TAMPA — Angela Soto was having trouble making mortgage payments on the Tampa home she bought five years ago during the real estate boom.
She was afraid it might be foreclosed, so she called a company that promised to help modify her loan.
Soto, 30, paid the company $1,500, but nothing has changed since February, she said. And after listening to officials at a meeting Saturday warn against paying companies up front, she's afraid she may have been duped.
Soto joined about 200 other people who sought advice at Attorney General Bill McCollum's workshop, organized to help homeowners through the housing crisis.
They packed the courtroom at Stetson Law School's Tampa campus and jotted down notes as lawyers, real estate experts and financial advisers spoke.
Karen Jackson-Sims of the Tampa office of the Housing and Urban Development Department talked about a recent expansion of the Making Homes Affordable program.
Homeowners who are current on their payments but up to 125 percent "underwater" on their mortgages, and have mortgages currently owned or guaranteed by Fannie Mae and Freddie Mac, can refinance, she said.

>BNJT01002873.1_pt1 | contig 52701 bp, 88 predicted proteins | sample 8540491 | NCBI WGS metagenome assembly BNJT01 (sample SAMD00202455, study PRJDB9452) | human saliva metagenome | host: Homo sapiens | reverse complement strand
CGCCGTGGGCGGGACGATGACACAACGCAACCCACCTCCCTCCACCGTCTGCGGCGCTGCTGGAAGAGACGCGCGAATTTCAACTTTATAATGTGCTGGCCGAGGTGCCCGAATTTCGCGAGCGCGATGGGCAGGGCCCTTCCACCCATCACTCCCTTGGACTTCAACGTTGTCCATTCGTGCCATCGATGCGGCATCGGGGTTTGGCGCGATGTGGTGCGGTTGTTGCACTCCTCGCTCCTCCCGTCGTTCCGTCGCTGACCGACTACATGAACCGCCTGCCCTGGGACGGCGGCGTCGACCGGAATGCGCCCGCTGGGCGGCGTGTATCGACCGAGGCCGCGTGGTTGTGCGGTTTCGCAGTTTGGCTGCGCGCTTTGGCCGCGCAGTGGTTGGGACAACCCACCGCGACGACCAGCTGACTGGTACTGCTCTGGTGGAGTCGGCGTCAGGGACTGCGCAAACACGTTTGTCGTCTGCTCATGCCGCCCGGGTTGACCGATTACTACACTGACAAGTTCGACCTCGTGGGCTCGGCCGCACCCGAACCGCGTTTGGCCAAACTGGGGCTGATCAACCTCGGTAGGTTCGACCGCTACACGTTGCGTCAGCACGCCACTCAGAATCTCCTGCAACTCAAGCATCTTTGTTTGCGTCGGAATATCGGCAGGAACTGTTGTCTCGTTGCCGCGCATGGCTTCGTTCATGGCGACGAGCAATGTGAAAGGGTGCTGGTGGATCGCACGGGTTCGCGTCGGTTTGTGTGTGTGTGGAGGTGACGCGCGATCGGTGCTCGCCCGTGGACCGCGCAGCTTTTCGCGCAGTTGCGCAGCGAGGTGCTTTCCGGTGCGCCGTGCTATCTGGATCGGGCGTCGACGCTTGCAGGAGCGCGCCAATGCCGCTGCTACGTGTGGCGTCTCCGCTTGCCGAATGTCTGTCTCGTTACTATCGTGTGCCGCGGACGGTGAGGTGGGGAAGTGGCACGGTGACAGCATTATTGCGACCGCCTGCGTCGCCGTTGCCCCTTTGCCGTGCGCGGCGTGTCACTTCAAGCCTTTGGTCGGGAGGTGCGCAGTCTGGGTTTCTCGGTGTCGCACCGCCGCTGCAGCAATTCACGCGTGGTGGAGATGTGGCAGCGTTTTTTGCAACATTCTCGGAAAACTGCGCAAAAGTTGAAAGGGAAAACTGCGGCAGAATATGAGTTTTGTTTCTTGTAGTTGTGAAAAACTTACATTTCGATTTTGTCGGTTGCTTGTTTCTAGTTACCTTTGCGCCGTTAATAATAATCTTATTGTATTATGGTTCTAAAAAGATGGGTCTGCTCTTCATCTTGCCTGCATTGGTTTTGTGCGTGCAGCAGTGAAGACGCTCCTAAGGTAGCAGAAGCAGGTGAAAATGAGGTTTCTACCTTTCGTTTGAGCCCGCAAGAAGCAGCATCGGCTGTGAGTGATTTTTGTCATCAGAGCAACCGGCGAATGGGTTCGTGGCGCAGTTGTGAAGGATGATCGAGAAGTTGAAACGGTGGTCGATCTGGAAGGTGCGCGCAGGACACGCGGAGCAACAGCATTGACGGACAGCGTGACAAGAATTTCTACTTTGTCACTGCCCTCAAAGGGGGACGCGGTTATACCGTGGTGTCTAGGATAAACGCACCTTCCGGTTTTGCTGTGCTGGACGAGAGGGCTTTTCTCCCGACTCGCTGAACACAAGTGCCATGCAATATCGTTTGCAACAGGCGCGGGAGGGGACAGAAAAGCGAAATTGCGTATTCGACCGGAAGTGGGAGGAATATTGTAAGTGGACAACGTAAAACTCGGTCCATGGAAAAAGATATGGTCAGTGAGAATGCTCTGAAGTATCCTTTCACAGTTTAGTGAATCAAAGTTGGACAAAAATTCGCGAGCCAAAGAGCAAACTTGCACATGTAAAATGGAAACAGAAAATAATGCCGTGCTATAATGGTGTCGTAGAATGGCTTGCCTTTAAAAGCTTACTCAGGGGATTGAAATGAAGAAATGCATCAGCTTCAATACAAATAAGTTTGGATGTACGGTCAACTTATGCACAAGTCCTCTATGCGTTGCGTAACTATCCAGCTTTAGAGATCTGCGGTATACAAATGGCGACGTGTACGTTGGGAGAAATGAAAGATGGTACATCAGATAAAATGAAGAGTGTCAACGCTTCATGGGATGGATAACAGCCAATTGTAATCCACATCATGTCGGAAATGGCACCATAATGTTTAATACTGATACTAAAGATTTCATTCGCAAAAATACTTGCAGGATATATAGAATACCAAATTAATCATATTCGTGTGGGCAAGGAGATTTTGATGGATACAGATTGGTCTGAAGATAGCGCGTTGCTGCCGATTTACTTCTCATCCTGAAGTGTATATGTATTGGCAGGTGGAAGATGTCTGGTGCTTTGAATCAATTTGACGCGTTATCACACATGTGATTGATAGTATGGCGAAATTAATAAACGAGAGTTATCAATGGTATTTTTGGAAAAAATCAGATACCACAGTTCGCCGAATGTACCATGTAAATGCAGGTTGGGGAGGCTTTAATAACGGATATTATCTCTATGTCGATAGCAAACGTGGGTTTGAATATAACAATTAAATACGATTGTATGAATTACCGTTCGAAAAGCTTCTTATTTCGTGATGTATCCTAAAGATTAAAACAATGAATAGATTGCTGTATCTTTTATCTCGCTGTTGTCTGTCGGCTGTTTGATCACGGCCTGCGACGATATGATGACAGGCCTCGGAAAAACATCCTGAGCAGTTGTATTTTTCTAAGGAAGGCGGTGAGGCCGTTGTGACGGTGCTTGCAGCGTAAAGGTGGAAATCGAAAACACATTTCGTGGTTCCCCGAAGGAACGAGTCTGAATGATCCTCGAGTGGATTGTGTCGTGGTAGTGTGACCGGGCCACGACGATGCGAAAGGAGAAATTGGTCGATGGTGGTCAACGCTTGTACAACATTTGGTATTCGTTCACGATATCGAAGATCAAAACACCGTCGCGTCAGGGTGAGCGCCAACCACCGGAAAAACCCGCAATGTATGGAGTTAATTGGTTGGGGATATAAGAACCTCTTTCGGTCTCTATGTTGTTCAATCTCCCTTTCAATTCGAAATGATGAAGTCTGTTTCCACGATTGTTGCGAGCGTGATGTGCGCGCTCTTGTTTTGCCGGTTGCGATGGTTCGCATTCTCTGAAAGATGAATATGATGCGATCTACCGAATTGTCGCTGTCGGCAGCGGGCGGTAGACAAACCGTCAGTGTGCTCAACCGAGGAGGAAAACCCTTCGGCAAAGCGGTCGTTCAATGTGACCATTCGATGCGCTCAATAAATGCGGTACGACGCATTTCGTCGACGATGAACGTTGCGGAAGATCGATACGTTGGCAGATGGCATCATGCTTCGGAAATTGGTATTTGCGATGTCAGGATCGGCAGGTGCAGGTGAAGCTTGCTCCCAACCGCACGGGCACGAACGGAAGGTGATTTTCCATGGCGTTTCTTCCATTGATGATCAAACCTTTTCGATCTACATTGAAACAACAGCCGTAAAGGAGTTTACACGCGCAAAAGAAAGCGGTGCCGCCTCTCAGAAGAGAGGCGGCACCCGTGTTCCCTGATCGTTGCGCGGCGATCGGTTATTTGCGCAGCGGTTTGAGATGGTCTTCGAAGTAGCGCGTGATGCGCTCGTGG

She also encouraged homeowners to make an appointment with HUD-approved housing counselors.
That's what Soto plans to do. As her 7-year-old son and 5-year-old daughter snacked on candy in the exhibit area, she spoke with a HUD official.
She also plans to call the attorney general's fraud hotline to report the loan modification company.
"Something should be worked out," she said, smiling.
Tampa's town hall meeting was the first hosted by the Office of the Attorney General. McCollum said he plans to set up several more throughout the state.
Jessica Vander Velde can be reached at firstname.lastname@example.org or (813) 661-2443.